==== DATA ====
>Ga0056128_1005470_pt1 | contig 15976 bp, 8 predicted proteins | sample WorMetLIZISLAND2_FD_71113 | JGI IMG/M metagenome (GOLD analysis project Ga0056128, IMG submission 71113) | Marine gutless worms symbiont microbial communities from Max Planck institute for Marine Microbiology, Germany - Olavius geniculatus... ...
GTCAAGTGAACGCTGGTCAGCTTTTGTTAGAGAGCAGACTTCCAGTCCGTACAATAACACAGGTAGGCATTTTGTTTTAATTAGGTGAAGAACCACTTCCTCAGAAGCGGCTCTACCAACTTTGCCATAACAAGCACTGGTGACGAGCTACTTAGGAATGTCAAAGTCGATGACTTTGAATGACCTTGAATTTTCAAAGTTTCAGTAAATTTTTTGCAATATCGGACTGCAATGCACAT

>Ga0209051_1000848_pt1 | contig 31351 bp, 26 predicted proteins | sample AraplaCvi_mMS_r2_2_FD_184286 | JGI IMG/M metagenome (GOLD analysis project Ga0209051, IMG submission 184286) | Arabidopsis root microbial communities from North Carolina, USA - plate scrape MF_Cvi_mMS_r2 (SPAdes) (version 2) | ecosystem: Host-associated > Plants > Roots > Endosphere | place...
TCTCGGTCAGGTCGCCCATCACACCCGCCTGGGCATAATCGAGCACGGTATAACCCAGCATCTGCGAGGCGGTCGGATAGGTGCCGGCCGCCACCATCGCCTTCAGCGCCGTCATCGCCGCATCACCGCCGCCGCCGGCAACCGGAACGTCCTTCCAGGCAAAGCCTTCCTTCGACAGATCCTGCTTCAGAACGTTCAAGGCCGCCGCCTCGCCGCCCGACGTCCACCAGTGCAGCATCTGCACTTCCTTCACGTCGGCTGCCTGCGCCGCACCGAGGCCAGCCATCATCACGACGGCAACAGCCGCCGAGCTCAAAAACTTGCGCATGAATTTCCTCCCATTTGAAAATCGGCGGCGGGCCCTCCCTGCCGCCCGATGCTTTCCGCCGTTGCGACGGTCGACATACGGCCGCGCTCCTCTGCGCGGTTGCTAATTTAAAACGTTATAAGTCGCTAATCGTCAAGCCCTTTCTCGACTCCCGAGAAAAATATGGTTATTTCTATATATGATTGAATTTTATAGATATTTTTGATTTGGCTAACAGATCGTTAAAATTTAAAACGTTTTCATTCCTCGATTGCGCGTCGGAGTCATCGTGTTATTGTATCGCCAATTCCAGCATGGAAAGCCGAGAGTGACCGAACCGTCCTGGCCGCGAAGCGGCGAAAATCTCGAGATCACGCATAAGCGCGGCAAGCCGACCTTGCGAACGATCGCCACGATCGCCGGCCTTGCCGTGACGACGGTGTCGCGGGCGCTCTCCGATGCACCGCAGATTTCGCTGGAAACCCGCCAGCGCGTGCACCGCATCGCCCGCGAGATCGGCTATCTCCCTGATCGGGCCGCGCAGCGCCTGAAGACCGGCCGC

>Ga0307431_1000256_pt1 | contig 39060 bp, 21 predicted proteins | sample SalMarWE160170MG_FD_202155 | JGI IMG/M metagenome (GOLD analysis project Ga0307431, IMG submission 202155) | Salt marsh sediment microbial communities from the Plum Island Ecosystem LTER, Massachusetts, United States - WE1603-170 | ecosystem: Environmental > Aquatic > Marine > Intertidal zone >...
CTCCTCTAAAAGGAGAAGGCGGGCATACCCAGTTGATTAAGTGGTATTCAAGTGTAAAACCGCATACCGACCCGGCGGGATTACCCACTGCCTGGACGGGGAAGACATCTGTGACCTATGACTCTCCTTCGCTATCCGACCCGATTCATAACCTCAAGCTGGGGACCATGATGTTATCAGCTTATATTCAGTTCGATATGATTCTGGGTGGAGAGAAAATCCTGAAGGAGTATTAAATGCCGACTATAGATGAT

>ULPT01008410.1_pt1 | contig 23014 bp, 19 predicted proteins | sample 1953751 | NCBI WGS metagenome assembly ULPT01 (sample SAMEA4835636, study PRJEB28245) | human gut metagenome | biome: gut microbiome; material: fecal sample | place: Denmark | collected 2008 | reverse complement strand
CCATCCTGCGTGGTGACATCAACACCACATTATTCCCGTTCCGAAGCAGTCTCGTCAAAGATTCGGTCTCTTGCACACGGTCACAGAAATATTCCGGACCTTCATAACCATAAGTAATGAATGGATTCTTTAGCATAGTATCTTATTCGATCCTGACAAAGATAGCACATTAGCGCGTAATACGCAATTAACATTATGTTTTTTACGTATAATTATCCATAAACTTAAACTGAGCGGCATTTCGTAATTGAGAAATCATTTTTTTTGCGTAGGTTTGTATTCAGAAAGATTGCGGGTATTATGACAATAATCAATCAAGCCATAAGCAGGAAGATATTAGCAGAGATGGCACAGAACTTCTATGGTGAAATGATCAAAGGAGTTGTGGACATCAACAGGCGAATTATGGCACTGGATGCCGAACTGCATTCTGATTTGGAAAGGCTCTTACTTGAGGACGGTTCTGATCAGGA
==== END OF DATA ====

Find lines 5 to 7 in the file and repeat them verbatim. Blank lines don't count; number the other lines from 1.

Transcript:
>Ga0307431_1000256_pt1 | contig 39060 bp, 21 predicted proteins | sample SalMarWE160170MG_FD_202155 | JGI IMG/M metagenome (GOLD analysis project Ga0307431, IMG submission 202155) | Salt marsh sediment microbial communities from the Plum Island Ecosystem LTER, Massachusetts, United States - WE1603-170 | ecosystem: Environmental > Aquatic > Marine > Intertidal zone >...
CTCCTCTAAAAGGAGAAGGCGGGCATACCCAGTTGATTAAGTGGTATTCAAGTGTAAAACCGCATACCGACCCGGCGGGATTACCCACTGCCTGGACGGGGAAGACATCTGTGACCTATGACTCTCCTTCGCTATCCGACCCGATTCATAACCTCAAGCTGGGGACCATGATGTTATCAGCTTATATTCAGTTCGATATGATTCTGGGTGGAGAGAAAATCCTGAAGGAGTATTAAATGCCGACTATAGATGAT

>ULPT01008410.1_pt1 | contig 23014 bp, 19 predicted proteins | sample 1953751 | NCBI WGS metagenome assembly ULPT01 (sample SAMEA4835636, study PRJEB28245) | human gut metagenome | biome: gut microbiome; material: fecal sample | place: Denmark | collected 2008 | reverse complement strand